When I gazed in the mirror, I saw a pathetically thin child, no visible signs of a budding teenager at all. If I was toting hormones, they had not yet secreted from my endocrine glands. At 12, I was the only girl I knew that had not yet menstruated. In school, I hid in the locker room shower stall while I changed. I lied to my gym teacher saying I had my period and awful cramps. She must have lost track because I did this every other week. Whenever the gymnastic equipment was out on the floor, I practically ran to the nurse’s office because I was terrified of the buck and parallel bars. Because I was small, Miss Klapkin, a sadist who happened to be my gym teacher, often used me to demonstrate. Didn’t she see I was shaking from head to toe, my pee about to trinkle down and stain my bobby sox?
Most of the time, I felt like a freak of nature, and yet, the subject of my physical immaturity never once came up at home. Not once. When I went for my end of the summer check-up, before the new school year, not one person asked if I’d gotten my period, not even our doctor. I couldn’t bring myself to talk about it to a soul, though it was always on my mind, like a scratchy record stuck in a groove. I looked inside my panties at least ten times a day, confusing the sensation of wetness and perspiration for what I prayed would be the prune-colored stain to announce to the world: I was a woman.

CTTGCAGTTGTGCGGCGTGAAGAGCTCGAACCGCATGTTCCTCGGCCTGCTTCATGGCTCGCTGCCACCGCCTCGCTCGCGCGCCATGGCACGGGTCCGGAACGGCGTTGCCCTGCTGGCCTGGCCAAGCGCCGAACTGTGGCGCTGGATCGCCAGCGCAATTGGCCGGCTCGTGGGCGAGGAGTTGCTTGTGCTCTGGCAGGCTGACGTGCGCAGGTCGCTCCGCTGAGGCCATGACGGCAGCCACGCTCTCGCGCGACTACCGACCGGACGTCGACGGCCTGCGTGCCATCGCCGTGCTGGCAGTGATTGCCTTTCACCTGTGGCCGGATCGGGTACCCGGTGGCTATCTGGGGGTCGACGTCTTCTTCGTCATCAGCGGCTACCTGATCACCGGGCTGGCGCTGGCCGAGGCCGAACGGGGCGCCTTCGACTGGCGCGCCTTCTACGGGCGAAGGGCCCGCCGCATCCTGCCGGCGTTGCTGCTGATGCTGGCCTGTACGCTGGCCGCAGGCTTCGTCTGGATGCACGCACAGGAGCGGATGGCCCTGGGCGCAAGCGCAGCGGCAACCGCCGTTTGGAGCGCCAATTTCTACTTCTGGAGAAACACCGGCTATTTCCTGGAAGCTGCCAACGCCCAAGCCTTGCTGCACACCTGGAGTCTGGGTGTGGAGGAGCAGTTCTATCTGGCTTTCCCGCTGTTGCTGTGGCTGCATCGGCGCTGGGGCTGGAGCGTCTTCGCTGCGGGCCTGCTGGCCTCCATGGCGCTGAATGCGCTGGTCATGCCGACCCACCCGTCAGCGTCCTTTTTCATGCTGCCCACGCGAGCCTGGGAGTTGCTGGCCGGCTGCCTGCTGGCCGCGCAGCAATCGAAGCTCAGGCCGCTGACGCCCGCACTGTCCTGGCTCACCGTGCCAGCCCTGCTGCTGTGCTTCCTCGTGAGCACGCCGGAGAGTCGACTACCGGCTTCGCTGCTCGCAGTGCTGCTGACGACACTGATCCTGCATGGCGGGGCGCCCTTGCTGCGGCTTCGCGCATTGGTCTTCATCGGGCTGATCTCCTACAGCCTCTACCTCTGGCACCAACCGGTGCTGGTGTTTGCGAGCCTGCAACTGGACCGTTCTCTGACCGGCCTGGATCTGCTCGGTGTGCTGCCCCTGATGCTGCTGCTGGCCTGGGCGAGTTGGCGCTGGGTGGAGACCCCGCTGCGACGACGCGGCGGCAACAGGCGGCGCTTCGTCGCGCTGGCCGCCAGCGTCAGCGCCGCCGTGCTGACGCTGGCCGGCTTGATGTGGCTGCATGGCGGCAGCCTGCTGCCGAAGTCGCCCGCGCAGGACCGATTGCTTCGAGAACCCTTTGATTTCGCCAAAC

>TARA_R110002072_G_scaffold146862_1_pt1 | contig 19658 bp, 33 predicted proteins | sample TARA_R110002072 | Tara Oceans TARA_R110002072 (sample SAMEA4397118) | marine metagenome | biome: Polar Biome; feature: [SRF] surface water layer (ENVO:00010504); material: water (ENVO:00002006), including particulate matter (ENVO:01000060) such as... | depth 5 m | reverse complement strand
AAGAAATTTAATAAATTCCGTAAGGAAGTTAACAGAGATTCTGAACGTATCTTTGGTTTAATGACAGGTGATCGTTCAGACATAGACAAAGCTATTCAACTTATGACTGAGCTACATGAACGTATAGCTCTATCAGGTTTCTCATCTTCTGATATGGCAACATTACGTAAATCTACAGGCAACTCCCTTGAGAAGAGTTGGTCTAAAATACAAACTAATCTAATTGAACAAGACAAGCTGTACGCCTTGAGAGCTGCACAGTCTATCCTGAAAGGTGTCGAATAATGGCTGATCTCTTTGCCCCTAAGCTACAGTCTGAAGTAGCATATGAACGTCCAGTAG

Still, I was afraid to probe, and while I desperately wished to look like the other girls, I was aware of the distinct advantage of being small-boned and petite, lithe, and waifish. Lots of boys teased me but would later, much later, confess to having secretly loved me. Tough girls protected me from the back stabbers that tried leaving me out and the bullies who pushed me around.